8

I need the correct term for this one: https://en.wikipedia.org/wiki/Exercise_book#/media/File:Exercisebook.jpg

In the German language we just say "Heft". The English term seems to be "exercise book".

But "exercise" is just one aspect of this thing. I can write cooking recipes, my to-do list, my thoughts.

I do not EXERCISE in this thing!

The specific attributes for this thing are:

a) It has about 30 to 80 pages, so it does not need much space.
b) The "cover" is not solid, so I can bend it and it can't break that easy.
c) It is EMPTY at the beginning.
d) It is cheap.

My question is now: Is there another term for it, when I do not use it for school or exercise?

I need special help with the word "book" in "notebook": In the German language, when a thing has "Buch" in it, it is THICKER (more pages). Is this similar in the English language?

  • 2
    In US English, "book" as part of a word does not imply any thickness. In fact, a "Booklet" could refer to specifically a very small number of pages, such as 2. – Kamil Drakari Dec 15 '17 at 17:59
  • 6
    Just to clarify, the use of "exercise" in this context is not physical exercise, but exercise in the context of school work, i.e. some small task that the students are required to do. – Tjaden Hess Dec 15 '17 at 18:29
  • 1
    Don't say a cover is "solid". A book cover that is rigid and resistant to knocks and tears is called a "hardback" in British English but "hardcover" in the US. If a novel has a flexible (bendy) cover it is called "a paperback" in the UK. – Mari-Lou A Dec 15 '17 at 19:16
  • 1
    Re: the title, a workbook. – Mazura Dec 15 '17 at 20:27
14

A notebook is the answer you're looking for.

  • 1
    As in the link the OP provided: "A composition book [...] is a notebook that [...]" – Yorik Dec 15 '17 at 16:48
  • 2
    Here's a dictionary entry to add to your answer. Have a look at Mick's answer for formatting. At EL&U, we like to have answers substantiated by relevant / authoritative references or logical reasoning etc. The idea is that someone reading your answer doesn't need to simply take your word that it is correct - they can check things out for themselves if they wish, based on the links and references you provide. – Lawrence Dec 15 '17 at 16:54
  • 1
    I might add the related word "notepad", which seems like a slightly better match to the OP's thinking. – Kamil Drakari Dec 15 '17 at 18:00
  • 4
    In Canada either journal or notebook would be understood. However I think notebook is more accurate in your case because journal is similar in meaning to diary and I think you're using it to record information in a condensed form (i.e. notes), rather than to describe your day to day life and thoughts. – Al Maki Dec 15 '17 at 18:13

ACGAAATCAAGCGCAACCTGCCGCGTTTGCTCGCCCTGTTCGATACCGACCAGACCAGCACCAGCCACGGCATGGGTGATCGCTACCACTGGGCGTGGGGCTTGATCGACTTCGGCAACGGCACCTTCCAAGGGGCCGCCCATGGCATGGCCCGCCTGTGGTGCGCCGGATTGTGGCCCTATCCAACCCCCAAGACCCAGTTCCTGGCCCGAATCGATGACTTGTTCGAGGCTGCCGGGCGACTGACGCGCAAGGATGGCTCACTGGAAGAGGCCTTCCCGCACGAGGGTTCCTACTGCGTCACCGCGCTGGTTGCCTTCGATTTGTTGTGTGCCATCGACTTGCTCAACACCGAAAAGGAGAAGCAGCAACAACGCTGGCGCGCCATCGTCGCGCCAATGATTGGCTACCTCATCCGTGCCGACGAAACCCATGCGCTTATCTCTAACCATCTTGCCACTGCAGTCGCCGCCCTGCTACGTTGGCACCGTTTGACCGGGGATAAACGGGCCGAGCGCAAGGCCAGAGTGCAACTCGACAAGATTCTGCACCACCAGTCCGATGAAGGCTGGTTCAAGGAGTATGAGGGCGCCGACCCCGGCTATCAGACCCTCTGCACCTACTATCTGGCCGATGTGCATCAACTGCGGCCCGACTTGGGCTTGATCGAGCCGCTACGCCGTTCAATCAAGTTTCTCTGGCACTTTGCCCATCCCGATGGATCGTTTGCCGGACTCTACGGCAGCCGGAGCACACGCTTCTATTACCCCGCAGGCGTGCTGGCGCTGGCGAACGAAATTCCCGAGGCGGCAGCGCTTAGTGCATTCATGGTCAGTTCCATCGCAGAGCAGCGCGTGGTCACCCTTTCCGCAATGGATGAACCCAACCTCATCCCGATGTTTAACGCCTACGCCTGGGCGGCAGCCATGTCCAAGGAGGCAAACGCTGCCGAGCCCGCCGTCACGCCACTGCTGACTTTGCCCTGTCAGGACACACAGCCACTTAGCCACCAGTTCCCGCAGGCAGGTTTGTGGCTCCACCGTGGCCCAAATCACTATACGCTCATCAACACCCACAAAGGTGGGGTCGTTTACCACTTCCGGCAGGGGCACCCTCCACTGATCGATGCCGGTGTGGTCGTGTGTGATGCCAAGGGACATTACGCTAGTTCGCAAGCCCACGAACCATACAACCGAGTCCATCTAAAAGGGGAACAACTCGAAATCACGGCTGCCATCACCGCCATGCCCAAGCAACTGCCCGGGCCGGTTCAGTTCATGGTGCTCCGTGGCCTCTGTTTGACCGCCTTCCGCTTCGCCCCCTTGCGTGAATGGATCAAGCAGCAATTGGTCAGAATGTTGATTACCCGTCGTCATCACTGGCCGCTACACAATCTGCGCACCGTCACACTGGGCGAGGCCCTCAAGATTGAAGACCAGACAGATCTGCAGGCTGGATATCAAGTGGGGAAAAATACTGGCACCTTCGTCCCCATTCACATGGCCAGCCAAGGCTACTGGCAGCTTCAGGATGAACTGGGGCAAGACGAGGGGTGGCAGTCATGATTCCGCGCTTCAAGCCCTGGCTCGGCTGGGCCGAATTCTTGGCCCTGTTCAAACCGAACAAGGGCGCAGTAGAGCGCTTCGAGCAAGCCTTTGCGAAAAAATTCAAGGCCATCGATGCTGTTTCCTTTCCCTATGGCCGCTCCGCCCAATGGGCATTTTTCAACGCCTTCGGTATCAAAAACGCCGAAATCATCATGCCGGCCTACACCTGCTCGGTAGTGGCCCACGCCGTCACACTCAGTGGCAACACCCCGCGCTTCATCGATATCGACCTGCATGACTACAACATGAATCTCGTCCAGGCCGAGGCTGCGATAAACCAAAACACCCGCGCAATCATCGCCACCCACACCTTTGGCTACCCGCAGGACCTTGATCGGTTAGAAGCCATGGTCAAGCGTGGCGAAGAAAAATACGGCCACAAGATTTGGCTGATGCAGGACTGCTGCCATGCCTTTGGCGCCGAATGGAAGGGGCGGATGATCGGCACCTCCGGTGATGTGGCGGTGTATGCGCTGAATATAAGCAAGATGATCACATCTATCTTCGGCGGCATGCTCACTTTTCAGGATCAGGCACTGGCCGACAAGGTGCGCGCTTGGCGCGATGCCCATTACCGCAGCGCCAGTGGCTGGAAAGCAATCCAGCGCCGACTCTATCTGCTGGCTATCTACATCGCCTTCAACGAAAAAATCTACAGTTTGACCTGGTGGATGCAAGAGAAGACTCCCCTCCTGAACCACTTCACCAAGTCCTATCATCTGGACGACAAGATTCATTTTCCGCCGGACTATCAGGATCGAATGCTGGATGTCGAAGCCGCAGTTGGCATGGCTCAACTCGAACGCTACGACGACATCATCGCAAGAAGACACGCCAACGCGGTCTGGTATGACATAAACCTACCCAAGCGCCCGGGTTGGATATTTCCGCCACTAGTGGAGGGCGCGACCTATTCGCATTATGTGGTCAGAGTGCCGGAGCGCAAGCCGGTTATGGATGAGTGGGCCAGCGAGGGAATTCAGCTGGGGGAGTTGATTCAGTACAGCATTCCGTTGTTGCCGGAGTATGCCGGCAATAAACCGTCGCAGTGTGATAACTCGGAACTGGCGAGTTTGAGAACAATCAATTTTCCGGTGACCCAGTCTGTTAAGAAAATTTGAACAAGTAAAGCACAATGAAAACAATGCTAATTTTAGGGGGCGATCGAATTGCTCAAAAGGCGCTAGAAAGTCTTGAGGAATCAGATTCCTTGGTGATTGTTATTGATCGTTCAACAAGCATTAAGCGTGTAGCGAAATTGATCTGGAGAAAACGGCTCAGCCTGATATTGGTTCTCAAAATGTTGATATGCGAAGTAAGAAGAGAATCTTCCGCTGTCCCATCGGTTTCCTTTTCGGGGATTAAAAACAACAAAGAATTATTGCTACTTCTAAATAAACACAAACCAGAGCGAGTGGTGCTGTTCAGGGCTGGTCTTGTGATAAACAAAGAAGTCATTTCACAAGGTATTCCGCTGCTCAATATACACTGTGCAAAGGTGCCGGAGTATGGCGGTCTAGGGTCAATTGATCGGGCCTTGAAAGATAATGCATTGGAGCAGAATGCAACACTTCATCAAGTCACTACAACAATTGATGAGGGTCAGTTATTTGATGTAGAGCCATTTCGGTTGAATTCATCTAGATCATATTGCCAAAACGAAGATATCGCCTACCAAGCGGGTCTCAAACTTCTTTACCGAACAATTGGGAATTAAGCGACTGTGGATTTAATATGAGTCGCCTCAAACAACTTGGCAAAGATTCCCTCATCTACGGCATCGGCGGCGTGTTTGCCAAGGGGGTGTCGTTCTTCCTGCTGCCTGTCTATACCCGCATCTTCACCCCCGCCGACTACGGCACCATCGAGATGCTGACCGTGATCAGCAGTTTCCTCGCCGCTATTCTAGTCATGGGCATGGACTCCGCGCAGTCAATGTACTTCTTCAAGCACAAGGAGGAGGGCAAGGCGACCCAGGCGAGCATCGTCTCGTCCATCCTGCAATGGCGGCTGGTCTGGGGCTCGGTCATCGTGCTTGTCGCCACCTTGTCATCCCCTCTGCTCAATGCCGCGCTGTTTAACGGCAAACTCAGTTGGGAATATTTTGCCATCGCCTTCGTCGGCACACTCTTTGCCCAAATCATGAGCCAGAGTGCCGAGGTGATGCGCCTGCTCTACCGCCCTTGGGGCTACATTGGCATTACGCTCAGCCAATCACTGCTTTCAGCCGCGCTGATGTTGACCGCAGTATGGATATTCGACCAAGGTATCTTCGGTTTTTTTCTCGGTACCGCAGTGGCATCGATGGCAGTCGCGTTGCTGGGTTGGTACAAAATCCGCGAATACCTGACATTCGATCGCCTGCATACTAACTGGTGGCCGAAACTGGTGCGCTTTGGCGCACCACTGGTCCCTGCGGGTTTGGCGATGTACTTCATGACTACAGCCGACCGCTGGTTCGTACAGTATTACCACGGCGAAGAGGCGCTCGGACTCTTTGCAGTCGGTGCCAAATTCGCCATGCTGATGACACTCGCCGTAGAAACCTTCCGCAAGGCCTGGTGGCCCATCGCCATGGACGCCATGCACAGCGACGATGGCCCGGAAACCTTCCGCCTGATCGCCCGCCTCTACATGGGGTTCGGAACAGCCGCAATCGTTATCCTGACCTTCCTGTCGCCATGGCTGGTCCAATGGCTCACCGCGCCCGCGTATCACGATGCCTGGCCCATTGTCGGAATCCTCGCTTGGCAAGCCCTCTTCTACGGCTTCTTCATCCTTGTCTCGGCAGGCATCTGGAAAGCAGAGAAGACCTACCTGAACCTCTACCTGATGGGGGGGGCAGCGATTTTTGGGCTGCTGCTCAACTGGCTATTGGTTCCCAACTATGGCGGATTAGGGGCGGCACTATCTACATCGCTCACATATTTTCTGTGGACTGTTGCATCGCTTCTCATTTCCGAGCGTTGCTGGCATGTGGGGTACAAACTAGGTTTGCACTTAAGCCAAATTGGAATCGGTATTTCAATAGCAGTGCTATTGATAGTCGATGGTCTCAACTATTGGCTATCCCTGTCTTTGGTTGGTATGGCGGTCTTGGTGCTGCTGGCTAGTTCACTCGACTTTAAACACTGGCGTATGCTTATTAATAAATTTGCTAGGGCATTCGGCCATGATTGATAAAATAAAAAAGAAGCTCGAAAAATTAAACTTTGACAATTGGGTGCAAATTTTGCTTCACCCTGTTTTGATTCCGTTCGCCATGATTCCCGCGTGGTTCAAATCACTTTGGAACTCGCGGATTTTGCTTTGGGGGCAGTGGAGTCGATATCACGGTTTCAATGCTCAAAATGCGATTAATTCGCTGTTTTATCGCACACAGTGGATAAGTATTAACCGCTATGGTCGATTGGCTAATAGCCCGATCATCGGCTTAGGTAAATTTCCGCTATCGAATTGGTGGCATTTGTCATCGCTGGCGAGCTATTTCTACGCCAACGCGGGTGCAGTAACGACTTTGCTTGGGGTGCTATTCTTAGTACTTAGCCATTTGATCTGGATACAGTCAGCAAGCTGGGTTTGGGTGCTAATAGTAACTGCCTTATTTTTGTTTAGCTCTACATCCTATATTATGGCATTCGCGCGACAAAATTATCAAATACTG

• @Al Maki. Thank you for your comment. This helped me alot. If you would write this comment as an answer, I would take this answer. – Wolfgang Adamec Dec 15 '17 at 18:33
9

A "journal" is a smallish, usually flexible-covered book of empty pages. It can be used as a diary to write one's thoughts but it can also be used for all the other things you mentioned.

picture from www.galleryleather.com

  • 1
    This sounds very good. It's hard for me to say what's right, since I'm no native speaker. It seems better, because it has no "book" in it. Book (Buch in German) is normally something thicker. – Wolfgang Adamec Dec 15 '17 at 16:55
6

A jotter, perhaps?

jotter noun [ C ] also jotter pad UK

a small book used for making notes in

Cambridge Dictionary

  • 1
    Is jotter also used in the US? My dictionary says, it's a word used in Australia and Great Britain. – Wolfgang Adamec Dec 15 '17 at 16:58
  • 1
    @WolfgangAdamec Notebook is probably better. Jotter was just the first word that came into my head. – Mick Dec 15 '17 at 17:01
  • 2
    Jotter is not used in American English, no. We use 'notebook', usually, or 'composition book', occasionally. (mid-Altantic, Eastern US; regional differences may apply.) We will use "jot" as a verb, however -- eg, to jot something down is to write something quickly. – Roddy of the Frozen Peas Dec 15 '17 at 19:19
5

In Canada either journal or notebook would be understood. However I think notebook is more accurate in your case because journal is similar in meaning to diary and I think you're using it to record information in a condensed form (i.e. notes), rather than to describe your day to day life and thoughts

  • Thank you for your valuable information, I upvoted it. But because I thought that you would not write an answer, I took the anwer of Moonbootica. – Wolfgang Adamec Dec 16 '17 at 7:00
4

That particular thing your image depicts is a blue book, whose main function is to serve as a place to write answers to a test or examination, especially those requiring essays. But if you use it for something other than its main function, you can still call it a blue book. I write my recipes in a blue book, for example. If you are asking about something other than a blue book, you should post an image of something else

  • Wow! I've never heard that except maybe in lyrics or a movie (and I didn't get the reference). Is it regional? I know the phrase as it's used for car value, aircraft and in NSW Australia, baby health information records. – paulzag Dec 16 '17 at 10:01
2

In a historical context, the term "commonplace book" was used for the kind of book you appear to be describing. It's occasionally still used, but is obviously much less common than notebook.

-1

The "Note book" or "note pad" is the answer.

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